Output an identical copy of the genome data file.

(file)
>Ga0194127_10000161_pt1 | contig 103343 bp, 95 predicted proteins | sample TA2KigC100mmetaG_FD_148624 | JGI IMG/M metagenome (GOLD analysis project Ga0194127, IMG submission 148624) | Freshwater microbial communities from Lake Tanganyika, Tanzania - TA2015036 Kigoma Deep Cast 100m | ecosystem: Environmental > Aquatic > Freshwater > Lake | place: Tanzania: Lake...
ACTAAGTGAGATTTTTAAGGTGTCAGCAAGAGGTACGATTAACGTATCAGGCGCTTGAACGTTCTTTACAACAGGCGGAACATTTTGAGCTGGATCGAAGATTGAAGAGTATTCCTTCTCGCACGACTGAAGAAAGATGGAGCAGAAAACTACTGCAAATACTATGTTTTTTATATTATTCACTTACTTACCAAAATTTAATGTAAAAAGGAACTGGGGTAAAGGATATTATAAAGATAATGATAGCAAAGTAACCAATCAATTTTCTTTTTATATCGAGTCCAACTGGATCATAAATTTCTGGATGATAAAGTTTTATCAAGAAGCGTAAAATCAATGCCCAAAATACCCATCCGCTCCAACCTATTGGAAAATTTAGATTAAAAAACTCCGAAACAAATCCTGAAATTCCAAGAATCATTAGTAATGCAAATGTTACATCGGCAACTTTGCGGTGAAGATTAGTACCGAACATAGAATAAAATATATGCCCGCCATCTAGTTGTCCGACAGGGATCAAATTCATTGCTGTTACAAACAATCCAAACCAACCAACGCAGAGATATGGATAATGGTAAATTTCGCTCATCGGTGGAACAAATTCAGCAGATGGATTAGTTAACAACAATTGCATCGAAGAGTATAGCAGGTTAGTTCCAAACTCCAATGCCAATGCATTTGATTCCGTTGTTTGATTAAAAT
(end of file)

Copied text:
>Ga0194127_10000161_pt1 | contig 103343 bp, 95 predicted proteins | sample TA2KigC100mmetaG_FD_148624 | JGI IMG/M metagenome (GOLD analysis project Ga0194127, IMG submission 148624) | Freshwater microbial communities from Lake Tanganyika, Tanzania - TA2015036 Kigoma Deep Cast 100m | ecosystem: Environmental > Aquatic > Freshwater > Lake | place: Tanzania: Lake...
ACTAAGTGAGATTTTTAAGGTGTCAGCAAGAGGTACGATTAACGTATCAGGCGCTTGAACGTTCTTTACAACAGGCGGAACATTTTGAGCTGGATCGAAGATTGAAGAGTATTCCTTCTCGCACGACTGAAGAAAGATGGAGCAGAAAACTACTGCAAATACTATGTTTTTTATATTATTCACTTACTTACCAAAATTTAATGTAAAAAGGAACTGGGGTAAAGGATATTATAAAGATAATGATAGCAAAGTAACCAATCAATTTTCTTTTTATATCGAGTCCAACTGGATCATAAATTTCTGGATGATAAAGTTTTATCAAGAAGCGTAAAATCAATGCCCAAAATACCCATCCGCTCCAACCTATTGGAAAATTTAGATTAAAAAACTCCGAAACAAATCCTGAAATTCCAAGAATCATTAGTAATGCAAATGTTACATCGGCAACTTTGCGGTGAAGATTAGTACCGAACATAGAATAAAATATATGCCCGCCATCTAGTTGTCCGACAGGGATCAAATTCATTGCTGTTACAAACAATCCAAACCAACCAACGCAGAGATATGGATAATGGTAAATTTCGCTCATCGGTGGAACAAATTCAGCAGATGGATTAGTTAACAACAATTGCATCGAAGAGTATAGCAGGTTAGTTCCAAACTCCAATGCCAATGCATTTGATTCCGTTGTTTGATTAAAAT